The way things are going at the pre-qualification bidding of IT suppliers for the 2010 elections, I now have this uneasy feeling that the country will again end up with another botched attempt at automating the polls and in its wake lays another MegaPacific mess.
Before going further, let me categorically say that I have complete faith in the current composition of the Commission on Elections (Comelec), particularly its chair, Jose Melo, and one of its commissioners, Rene Sarmiento, whom I both admire as men of integrity and probity. But sometimes, even the best intentions from the nice guys are not good enough…
The results coming out of the pre-qualification proceedings are, to say the least, disheartening. As I write this, there's no one left among the seven bidders--all have been disqualified. The two bidders which took part in the pilot implementation of the automated polls last year--Avante International and Smartmatic--have been disqualified, along with some other participants which I've heard of only now. The Comelec, however, isn't prepared to declare a failed bidding yet as it is waiting for the bidders to appeal their qualification.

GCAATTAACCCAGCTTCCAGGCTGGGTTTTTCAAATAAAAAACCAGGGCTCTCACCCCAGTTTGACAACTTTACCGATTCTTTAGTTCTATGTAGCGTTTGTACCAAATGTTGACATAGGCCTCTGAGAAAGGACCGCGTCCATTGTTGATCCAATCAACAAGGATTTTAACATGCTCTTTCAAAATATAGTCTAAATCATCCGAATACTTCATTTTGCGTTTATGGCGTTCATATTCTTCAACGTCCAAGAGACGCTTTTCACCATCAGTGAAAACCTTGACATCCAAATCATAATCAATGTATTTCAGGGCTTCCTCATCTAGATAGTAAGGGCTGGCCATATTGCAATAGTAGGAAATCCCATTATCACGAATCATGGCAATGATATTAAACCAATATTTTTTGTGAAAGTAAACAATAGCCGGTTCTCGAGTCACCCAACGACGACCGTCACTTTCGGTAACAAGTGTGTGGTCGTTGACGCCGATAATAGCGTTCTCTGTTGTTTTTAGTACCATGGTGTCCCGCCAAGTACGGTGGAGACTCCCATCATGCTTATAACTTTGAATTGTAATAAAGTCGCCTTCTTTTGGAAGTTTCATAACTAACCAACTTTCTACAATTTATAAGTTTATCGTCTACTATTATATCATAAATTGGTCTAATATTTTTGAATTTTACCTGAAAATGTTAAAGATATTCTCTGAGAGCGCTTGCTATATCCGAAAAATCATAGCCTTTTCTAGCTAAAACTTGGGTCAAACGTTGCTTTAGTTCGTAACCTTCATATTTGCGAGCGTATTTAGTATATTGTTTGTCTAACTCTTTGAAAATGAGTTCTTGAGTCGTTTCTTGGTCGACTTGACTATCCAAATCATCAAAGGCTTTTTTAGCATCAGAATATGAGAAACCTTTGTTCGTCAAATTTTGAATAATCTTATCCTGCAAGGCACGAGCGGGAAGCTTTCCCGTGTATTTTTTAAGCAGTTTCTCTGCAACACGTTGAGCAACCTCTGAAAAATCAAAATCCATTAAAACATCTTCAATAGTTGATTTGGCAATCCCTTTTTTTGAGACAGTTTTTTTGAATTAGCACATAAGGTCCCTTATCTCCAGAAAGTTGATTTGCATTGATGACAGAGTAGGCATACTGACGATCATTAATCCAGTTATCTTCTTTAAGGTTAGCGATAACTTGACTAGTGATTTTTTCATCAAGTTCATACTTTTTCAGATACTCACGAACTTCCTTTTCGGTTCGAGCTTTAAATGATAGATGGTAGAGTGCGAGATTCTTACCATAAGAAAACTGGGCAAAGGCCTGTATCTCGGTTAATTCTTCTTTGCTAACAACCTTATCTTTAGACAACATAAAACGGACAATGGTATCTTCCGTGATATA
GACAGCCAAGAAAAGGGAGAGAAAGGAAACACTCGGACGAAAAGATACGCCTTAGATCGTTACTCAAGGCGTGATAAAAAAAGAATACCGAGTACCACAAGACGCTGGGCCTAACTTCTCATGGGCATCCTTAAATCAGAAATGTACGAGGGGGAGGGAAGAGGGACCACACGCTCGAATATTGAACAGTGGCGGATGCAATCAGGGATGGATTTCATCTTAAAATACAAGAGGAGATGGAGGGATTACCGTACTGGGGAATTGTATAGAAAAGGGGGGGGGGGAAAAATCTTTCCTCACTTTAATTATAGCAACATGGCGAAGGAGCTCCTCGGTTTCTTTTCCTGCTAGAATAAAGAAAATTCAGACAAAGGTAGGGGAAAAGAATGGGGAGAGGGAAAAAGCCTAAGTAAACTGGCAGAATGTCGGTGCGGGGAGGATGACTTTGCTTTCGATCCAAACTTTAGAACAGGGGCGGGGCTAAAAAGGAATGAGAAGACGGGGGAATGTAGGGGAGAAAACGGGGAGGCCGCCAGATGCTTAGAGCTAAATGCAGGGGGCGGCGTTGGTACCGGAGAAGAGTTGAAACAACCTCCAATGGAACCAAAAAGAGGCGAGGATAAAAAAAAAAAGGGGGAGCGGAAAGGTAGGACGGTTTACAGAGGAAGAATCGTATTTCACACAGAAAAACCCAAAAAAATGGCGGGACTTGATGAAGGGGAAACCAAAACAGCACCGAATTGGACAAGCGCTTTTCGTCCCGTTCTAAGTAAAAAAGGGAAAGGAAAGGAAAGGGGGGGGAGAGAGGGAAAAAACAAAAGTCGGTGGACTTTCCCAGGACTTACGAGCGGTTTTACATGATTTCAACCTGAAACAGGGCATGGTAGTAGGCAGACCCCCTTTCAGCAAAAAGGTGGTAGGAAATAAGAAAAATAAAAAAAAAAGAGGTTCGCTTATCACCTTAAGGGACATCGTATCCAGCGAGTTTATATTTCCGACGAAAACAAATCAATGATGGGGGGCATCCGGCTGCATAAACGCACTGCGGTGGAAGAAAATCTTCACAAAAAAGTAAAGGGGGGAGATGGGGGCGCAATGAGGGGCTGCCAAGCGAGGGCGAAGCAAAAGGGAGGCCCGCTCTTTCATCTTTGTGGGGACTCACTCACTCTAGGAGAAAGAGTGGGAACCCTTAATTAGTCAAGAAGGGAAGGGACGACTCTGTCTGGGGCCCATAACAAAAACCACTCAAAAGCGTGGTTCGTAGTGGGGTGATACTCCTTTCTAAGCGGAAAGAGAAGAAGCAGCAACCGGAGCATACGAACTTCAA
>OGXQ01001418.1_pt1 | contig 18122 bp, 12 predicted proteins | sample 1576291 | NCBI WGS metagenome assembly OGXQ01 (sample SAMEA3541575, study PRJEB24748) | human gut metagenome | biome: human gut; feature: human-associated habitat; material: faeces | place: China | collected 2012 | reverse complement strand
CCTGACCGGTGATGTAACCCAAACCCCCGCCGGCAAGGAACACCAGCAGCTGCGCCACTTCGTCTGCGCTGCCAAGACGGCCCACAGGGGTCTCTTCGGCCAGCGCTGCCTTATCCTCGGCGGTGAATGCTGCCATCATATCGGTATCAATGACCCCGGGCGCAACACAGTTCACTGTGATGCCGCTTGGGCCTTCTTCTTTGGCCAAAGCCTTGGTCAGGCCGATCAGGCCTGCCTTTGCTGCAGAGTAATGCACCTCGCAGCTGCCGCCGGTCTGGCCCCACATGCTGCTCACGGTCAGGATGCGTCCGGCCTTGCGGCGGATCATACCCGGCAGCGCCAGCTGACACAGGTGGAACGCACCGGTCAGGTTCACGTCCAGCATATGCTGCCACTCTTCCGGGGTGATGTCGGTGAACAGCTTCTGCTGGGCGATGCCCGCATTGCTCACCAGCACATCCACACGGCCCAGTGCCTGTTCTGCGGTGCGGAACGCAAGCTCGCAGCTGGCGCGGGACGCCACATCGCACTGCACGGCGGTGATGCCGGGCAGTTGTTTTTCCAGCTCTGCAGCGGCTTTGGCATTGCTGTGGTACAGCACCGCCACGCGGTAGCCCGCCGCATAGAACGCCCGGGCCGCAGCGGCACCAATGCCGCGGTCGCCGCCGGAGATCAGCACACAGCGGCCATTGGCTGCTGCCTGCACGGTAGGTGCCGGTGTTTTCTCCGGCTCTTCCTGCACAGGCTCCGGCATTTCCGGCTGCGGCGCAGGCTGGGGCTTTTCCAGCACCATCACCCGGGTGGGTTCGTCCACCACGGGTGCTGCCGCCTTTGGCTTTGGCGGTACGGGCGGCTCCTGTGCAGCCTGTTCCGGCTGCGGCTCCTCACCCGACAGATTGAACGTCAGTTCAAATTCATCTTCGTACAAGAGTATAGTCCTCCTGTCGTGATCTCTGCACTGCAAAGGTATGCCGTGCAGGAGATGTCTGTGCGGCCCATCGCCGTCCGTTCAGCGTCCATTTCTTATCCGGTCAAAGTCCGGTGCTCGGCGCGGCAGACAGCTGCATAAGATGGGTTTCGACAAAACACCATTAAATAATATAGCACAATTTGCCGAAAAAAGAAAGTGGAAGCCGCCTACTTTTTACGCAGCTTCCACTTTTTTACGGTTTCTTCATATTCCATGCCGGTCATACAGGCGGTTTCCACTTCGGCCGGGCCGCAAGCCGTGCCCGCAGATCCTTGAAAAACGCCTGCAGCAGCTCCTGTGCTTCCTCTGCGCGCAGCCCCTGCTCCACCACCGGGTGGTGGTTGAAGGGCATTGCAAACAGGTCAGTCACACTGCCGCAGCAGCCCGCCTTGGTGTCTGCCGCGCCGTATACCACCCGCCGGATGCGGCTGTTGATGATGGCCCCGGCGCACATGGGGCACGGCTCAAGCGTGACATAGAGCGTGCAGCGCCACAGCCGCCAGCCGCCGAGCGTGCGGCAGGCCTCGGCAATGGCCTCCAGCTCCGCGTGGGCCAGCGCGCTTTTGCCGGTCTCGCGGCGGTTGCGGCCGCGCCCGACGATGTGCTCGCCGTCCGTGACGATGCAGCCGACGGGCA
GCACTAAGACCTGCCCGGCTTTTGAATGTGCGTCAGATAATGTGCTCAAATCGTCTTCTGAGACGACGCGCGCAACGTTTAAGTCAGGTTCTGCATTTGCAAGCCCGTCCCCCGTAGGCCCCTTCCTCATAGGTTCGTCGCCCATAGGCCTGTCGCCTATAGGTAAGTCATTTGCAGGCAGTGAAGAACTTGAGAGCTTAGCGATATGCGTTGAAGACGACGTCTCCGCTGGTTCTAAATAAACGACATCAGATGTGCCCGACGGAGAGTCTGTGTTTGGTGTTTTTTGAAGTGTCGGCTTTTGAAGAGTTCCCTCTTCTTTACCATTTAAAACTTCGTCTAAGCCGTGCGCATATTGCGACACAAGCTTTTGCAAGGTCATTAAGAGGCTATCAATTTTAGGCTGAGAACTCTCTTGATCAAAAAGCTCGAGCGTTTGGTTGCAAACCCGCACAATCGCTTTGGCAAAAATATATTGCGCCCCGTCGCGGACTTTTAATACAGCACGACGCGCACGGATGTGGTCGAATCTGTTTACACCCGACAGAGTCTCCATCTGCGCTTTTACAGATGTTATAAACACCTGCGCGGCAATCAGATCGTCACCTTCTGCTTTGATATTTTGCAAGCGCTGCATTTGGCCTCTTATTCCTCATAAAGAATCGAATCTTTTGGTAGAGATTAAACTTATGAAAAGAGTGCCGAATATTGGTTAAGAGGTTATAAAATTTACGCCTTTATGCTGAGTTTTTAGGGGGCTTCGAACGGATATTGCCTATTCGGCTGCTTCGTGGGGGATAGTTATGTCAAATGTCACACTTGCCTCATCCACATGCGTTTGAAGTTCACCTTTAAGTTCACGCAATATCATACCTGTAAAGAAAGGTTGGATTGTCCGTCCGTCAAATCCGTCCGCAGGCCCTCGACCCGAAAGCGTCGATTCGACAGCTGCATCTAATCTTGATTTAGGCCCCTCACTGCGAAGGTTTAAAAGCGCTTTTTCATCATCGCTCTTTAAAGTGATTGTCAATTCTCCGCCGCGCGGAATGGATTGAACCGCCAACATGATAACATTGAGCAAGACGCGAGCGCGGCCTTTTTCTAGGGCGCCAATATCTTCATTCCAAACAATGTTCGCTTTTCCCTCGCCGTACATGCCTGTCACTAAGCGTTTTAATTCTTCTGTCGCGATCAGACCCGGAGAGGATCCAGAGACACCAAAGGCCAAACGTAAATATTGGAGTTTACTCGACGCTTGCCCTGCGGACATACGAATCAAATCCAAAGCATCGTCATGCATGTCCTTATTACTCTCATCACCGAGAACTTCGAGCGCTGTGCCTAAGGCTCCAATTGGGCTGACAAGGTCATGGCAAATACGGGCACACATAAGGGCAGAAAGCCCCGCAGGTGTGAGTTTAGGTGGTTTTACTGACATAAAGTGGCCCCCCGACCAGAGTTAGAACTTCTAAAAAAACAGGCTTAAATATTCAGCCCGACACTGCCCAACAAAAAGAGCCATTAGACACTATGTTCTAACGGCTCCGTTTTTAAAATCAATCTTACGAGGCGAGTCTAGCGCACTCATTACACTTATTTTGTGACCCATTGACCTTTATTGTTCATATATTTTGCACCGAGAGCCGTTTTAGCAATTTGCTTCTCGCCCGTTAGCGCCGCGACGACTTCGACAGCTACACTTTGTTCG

This appeals process, of course, will again eat up a considerable amount of time. As it is, the Comelec is already hard-pressed to have the automated election system up and running.
On the other hand, the country's polls automation law has an interesting clause which allows the Comelec to enter into a negotiated contract with a specific IT supplier, given that the bidding fails.
But this early, the Parish Pastoral Council for Responsible Voting (PPCRV) has already frowned upon this possibility as this may give rise to suspicions of favoritism to a certain bidder. Henrietta de Villa, head of the PPCRV, said in a television interview that her group would rather see Filipinos vote manually again instead of the Comelec entering into a negotiated contract.
But voting old-style, in my opinion, is simply stupid and practically puts into waste the numerous efforts of various stakeholders and the election automation law itself.
If no one among the bidders is qualified to supply the Comelec with automated machines, the poll agency should consider lowering the pre-qualification requirements, but must conduct due diligence by seeking the opinion of the IT industry and other stakeholders on the reputation and capabilities of those that can meet these lowered criteria. On the other hand, if the Comelec is forced into entering in a negotiated contract, then let the agency take that route.
But the MegaPacific mess should remind us of the pitfalls of the Comelec being left alone. That's where the people's vigilance comes in.